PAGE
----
Kevin: Well, which one’s the monkey, and which one’s the organ grinder? As I look at kids today, kids shorter than the yard stick are in full control of adults. And they whine. Whining doesn’t continue unless it’s paid off. Maladaptive behavior doesn’t continue unless it’s paid off. We remind and coax. Many listeners are - are the human alarm clocks for their kids to try to get them out the door in the morning. If you had Kevin Leman with you for a day, I’ll tell you what would happen. You wouldn’t wake the kid up. You say, “Leman, wait a minute. I don’t wake him up, he’ll be late for school.” Oh, how soon you catch on! But yeah, he’s not gonna be happy, but you tell him, “Hey, I’m not playing this game any longer. I’m done.” How do you feel after you scream and yell at your kid all morning to get ‘em out the door? So why not do some rug-pulling, write a note to teacher or principal that says, “Anthony has absolutely no reason to be late today to school. He chose to sleep in. Feel free to do whatever you do to kids who are illegally tardy. Love, Mom.” And put the tennis ball life on his side of the court.

John: It seems awfully abrupt if we have, say, a teenager who’s been procrastinating for their entire life. We’ve trained them to do this. Should there be a re-entry? I have a friend whose child doesn’t clean their room. And time and again they’re told, “Clean your room.” So here’s a 12-year-old who doesn’t clean the room. Shouldn’t we be gentle here?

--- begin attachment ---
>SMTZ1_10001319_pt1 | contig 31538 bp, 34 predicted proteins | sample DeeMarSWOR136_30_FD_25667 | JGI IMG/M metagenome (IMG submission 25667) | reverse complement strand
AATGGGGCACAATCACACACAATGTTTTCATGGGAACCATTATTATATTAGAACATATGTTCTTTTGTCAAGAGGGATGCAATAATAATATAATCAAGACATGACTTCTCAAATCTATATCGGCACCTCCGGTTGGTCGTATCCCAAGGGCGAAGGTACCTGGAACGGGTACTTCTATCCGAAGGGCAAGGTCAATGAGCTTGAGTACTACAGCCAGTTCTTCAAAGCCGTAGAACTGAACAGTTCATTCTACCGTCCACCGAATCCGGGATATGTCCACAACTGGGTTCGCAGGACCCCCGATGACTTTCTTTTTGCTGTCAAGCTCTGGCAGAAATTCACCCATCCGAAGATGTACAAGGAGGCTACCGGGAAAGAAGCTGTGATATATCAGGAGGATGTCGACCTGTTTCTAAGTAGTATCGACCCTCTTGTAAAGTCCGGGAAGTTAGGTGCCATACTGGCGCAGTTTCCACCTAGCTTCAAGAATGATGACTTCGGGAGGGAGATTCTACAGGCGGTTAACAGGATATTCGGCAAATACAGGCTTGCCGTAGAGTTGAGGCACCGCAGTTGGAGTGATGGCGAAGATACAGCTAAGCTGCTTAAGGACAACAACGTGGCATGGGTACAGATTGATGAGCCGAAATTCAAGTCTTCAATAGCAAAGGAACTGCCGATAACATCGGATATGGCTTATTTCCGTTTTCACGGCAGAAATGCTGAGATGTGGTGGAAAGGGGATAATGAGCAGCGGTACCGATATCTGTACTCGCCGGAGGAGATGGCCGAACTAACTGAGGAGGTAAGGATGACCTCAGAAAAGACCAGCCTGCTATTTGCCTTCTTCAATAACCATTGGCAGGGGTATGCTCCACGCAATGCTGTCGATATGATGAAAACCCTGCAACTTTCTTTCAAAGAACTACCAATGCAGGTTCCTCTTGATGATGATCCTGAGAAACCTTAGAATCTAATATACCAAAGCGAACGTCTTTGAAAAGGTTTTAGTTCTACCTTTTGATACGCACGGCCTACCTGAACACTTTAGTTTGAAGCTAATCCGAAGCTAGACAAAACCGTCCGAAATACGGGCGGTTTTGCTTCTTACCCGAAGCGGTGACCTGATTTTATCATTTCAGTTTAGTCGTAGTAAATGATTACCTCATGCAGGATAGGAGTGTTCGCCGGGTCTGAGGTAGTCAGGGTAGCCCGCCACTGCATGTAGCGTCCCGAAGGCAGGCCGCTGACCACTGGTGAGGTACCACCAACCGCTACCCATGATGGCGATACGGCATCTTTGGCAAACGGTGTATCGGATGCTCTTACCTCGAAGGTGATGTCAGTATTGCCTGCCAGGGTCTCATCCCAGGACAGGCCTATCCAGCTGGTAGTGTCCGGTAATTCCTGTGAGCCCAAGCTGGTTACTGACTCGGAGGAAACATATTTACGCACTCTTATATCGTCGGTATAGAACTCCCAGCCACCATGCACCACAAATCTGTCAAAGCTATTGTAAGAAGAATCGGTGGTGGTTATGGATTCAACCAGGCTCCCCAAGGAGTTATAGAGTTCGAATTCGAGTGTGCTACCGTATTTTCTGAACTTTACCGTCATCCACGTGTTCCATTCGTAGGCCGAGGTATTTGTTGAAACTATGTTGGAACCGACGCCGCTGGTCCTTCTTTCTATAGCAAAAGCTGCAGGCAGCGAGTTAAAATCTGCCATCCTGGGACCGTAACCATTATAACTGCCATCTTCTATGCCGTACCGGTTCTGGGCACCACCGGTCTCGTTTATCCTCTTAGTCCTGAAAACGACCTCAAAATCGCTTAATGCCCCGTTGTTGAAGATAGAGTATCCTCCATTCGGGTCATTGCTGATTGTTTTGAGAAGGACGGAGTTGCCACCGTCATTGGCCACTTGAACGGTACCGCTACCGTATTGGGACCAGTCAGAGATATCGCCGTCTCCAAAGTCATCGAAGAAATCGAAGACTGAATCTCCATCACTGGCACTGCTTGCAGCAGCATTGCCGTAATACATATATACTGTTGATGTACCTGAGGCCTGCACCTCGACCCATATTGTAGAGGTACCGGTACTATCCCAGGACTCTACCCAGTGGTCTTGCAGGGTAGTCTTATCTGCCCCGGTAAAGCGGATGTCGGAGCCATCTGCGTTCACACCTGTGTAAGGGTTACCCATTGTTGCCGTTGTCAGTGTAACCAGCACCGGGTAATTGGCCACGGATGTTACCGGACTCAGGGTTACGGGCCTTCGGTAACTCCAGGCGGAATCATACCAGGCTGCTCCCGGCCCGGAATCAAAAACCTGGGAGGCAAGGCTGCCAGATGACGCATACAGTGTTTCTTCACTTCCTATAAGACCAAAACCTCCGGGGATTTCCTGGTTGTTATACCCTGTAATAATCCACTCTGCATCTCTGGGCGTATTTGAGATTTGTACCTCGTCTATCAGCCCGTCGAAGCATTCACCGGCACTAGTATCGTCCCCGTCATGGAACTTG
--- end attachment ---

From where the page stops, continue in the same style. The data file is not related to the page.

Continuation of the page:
Kevin: Well, you could clean it for them like it’s never been cleaned before just like the kid who refuses to brush his teeth at age 4. I could brush his teeth like they’ve never been brushed before. That might get his attention. So yeah, it is abrupt and when you have a kid who’s had 14 years of procrastination, please don’t think that reading ParentingYourPowerfulChild and listening to Kevin Leman is gonna instantly change this kid who’s procrastinated for 14 years. But what’s gonna happen is you’re gonna take the joy out of procrastinating in his life. And that’s what you need to focus on. And those behaviors can turn. Okay? 

I wrote all those books on HaveaNewKidbyFriday and HaveaNewTeenager. I always told people they’re scams. Because it doesn’t take 5 days. You can do it by Wednesday - two days. And most behaviors you can turn around. When you have these kids who are just driven toward defeating themselves - and that’s what these procrastinators do - and a lot of them don’t measure up because they feel if they measure up, you’re always gonna make them measure up, and there’s the pressure. So these are your slobs. These are your kids who live in piles. And you adults, you know who I’m talking about, in your desk, you have piles all over your desk. Someone asks you to find something, you know exactly which pile to look in with equal ease. Well, why is that? Because you grew up with a critical-eyed parent, a parent who could spot a flaw at 50 paces. So do you want to be a flaw-picking mom or dad? No. You want to be an encourager, give that kid vitamin E, and stand with your kid. 

Jim: Kevin, this is great, great stuff. When you look at a parent that feels like you’re giving up the right to be right, how do you calm yourself down in that moment? Because I know even in our household, when we have some conflict with the boys over something, so often Jean, she will get to that point where man, she’s so frustrated. You moms like that? You get to that point and you’re just so frustrated!